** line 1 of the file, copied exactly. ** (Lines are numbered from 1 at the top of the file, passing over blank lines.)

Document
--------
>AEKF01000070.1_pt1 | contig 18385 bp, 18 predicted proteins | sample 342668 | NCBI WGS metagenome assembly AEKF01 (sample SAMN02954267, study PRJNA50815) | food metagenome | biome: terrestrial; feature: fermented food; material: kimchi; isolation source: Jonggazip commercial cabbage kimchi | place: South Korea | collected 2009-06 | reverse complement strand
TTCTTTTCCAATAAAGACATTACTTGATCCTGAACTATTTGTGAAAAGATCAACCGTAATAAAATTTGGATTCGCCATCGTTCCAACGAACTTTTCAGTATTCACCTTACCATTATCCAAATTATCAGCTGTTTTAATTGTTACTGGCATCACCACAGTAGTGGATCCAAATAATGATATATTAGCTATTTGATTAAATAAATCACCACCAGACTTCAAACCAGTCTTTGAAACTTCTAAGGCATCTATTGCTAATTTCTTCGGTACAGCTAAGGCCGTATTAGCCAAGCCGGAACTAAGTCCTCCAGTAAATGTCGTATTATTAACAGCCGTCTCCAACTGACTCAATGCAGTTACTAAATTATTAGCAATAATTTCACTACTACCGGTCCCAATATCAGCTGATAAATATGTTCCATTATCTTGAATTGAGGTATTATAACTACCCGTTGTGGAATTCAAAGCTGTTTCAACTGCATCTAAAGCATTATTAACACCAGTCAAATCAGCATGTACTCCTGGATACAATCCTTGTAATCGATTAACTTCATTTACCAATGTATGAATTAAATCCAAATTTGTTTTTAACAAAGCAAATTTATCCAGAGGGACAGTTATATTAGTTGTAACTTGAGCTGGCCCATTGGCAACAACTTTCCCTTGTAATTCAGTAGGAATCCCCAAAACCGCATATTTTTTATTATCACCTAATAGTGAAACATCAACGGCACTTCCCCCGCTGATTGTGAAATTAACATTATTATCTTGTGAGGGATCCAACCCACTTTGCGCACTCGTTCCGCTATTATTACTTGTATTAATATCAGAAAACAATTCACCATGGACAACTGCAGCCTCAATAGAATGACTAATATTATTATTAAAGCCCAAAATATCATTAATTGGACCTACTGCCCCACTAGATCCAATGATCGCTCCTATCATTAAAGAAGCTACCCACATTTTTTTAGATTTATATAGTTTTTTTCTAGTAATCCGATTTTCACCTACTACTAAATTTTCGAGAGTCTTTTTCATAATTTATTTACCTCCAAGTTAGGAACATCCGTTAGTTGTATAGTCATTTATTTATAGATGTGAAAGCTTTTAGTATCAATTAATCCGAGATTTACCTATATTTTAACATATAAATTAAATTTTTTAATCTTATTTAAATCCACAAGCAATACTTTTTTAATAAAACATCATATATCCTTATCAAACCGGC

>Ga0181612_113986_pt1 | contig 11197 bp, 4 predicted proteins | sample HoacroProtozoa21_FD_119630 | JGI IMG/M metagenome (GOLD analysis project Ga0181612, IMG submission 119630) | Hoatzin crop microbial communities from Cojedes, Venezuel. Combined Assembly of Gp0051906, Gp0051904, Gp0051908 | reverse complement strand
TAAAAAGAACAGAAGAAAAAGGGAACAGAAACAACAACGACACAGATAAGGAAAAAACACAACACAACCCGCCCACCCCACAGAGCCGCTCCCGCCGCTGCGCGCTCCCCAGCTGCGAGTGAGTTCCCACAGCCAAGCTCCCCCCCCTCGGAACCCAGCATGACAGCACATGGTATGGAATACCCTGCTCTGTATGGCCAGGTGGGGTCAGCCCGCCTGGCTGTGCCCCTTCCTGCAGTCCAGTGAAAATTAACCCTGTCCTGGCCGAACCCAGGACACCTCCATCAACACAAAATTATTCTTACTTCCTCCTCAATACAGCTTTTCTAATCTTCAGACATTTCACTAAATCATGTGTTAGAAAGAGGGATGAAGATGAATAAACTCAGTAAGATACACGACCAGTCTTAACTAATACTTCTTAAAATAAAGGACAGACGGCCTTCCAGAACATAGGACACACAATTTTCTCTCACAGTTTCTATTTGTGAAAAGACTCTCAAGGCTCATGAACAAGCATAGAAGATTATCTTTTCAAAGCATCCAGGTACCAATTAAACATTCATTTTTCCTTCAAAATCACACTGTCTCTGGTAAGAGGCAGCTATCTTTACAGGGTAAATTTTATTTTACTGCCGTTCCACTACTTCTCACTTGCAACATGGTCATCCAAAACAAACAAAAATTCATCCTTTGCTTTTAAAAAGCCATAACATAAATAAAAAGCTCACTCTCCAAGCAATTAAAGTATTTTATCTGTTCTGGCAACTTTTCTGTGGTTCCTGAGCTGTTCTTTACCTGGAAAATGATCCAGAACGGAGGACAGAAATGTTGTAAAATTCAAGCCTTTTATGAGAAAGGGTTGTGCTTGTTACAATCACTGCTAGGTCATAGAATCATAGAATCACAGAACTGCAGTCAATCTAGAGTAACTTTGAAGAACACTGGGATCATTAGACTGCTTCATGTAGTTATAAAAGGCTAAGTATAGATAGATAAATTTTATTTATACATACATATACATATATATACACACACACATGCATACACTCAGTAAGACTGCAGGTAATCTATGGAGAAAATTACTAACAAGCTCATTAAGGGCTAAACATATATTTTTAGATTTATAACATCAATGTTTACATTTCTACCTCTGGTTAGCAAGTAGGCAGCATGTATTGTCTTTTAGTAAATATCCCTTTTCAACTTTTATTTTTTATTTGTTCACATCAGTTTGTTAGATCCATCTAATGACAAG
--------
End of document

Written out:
>AEKF01000070.1_pt1 | contig 18385 bp, 18 predicted proteins | sample 342668 | NCBI WGS metagenome assembly AEKF01 (sample SAMN02954267, study PRJNA50815) | food metagenome | biome: terrestrial; feature: fermented food; material: kimchi; isolation source: Jonggazip commercial cabbage kimchi | place: South Korea | collected 2009-06 | reverse complement strand